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|As told by Ruth Hargrave...
Life has not gone the way I dreamed it would in 1952 when Bill and I married, but it has
been infinitely more exciting than I imagined. Bill and I were childhood sweethearts,
having dated all four years of his navy service and my high school days. I had just
graduated and Bill was discharged after serving his country for four years. As I waited at
the aisle for him to make me his bride, I knew there was no one more handsome than this
tall, lean man in uniform. What could possibly go wrong to mar the perfection of that day?
Within five years, I was the mother of four adorable children; two boys and
two girls. Besides the busy times brought on by motherhood, I helped Bill in the business.
We were occupied in building a trailer court in upstate New York, and that means we did
all the physical labor. One time we laid sewer pipe during a snow storm and ended up
laughing with a foot of snow on our backs from bending over digging. As hard as it was, we
didnt mind; it was a labor of togetherness.
As the years marched on, the children grew and my family moved to
Virginia Beach, VA. We decided to follow suit, selling the business and moving there to my
mothers trailer court. The areas work force was either the navy or Norfolk
Southern Railroad and since Bill no longer wanted to be a navy man, he donned a railroad
conductors hat and began his third and final career. Then in 1984, he fell from the
top of a moving railroad car and lost both legs.
Bill had always been a heavy drinker and his time in the hospital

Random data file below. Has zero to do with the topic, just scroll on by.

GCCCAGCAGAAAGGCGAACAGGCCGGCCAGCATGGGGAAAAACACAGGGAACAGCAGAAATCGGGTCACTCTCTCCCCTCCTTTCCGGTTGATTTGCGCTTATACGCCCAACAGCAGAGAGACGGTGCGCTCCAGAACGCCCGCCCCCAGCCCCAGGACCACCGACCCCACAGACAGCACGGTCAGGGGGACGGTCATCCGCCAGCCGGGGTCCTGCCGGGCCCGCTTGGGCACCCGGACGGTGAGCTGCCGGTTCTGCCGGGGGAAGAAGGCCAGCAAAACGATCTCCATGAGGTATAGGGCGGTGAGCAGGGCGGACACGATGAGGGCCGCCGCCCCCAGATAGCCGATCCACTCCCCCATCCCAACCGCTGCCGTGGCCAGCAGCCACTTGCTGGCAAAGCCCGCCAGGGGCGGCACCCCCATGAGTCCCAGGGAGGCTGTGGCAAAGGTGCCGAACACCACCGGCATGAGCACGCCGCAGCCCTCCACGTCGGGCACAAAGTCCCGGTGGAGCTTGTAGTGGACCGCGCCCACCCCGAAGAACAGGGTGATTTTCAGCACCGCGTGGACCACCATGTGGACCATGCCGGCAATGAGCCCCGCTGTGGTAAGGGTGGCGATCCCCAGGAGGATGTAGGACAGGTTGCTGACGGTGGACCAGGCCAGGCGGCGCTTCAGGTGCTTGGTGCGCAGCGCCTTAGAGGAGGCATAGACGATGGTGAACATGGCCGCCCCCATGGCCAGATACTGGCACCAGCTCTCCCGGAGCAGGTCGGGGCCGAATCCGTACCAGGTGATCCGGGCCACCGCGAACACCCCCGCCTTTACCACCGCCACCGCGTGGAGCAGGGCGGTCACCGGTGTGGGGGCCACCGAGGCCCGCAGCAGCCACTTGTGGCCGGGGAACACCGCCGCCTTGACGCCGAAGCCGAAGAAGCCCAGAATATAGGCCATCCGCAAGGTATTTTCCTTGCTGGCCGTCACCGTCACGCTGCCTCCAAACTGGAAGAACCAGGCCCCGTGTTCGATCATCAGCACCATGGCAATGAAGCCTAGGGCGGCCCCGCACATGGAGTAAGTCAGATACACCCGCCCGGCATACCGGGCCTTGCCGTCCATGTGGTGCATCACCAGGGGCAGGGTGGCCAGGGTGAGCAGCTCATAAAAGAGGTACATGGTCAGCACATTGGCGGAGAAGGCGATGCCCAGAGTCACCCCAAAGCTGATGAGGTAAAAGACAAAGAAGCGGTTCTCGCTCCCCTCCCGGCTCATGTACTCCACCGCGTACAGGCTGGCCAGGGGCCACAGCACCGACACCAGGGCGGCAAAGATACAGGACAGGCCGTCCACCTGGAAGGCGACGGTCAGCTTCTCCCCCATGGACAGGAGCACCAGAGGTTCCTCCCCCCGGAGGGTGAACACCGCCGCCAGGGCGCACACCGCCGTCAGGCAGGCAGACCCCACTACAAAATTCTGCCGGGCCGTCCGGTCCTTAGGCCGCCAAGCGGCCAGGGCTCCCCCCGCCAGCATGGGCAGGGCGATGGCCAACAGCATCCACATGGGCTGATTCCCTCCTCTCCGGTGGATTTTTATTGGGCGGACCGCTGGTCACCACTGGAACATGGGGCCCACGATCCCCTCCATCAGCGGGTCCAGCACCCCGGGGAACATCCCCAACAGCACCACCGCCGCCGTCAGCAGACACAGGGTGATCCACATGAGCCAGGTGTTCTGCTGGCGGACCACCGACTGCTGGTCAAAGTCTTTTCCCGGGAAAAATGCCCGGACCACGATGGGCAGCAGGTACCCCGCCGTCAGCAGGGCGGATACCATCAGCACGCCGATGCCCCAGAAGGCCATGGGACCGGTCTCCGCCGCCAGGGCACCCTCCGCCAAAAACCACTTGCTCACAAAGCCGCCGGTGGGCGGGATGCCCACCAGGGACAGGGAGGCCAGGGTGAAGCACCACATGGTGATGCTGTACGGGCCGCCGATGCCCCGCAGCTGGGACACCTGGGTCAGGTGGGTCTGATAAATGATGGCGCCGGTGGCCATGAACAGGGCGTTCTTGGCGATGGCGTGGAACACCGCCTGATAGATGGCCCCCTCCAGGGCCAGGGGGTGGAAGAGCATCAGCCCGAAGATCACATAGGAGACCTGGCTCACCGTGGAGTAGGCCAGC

was rough. He was in the trauma unit for three months and on the regular floor for another
month. After he came home, strange things would happen; his hands would fly all over and
he had trouble sitting on the commode; he would yell out in the middle night. His behavior
got uglier every day. After thirty five years of marriage, it seemed I couldnt
please him in any way. At first I thought it was the loss of his legs, and the withdrawal
from all the medication he had been receiving. At that point, he was so violent, and his
behavior so increasingly weird, I had him committed. This man, whom I had loved most of my
life, seemed to be gone and a monster had taken his place.
After the doctor at the hospital saw Bill bite the nurse, he suggested that perhaps Bill
had Huntingtons Disease. I had never heard of that before in his family nor had his
mother who was still going strong at eighty-five; he knew of no one in her family with
this disease. Bills father had died at age thirty-five in a motorcycle accident, his
grandmother died of alcoholism and his great-grandmother committed suicide. Still, I said
to myself, I was not going to believe Huntingtons was the problem until I could see
When the doctors prescribed Haldol and Prozac and he changed
overnight. Yes, it did dope him in the beginning, but that was a relief for me. He stayed
on that dosage and as time went by, he got used to it and seemed somewhat normal. The
drugs arrested his movements; that was even more important than with most HD sufferers
because he had no legs.
Eventually, our third child began having what seemed liked HD
symptoms. It took three years before she was able to seek help at Johns Hopkins. The DNA
test was performed on her and on our second child, who had by that time also become
symptomatic. Following their positive results, we sent Bills blood in and of course,
at long last, the diagnosis became a reality. All three of them had HD.
I went to the library for information, but there was very little available. Until my
husband died in 1995, I just stumbled through caring for him the best I knew. It was hard
because by then we had a house and twelve acres; I had to deal with well water and pumps
and lawn mowers that didnt start. And, become an auto mechanic. It was necessary
because we lived in a rural area. We even had a wood stove to help heat the house, and I
had the cutest little chain saw. I would take the cutting deck off the lawn and garden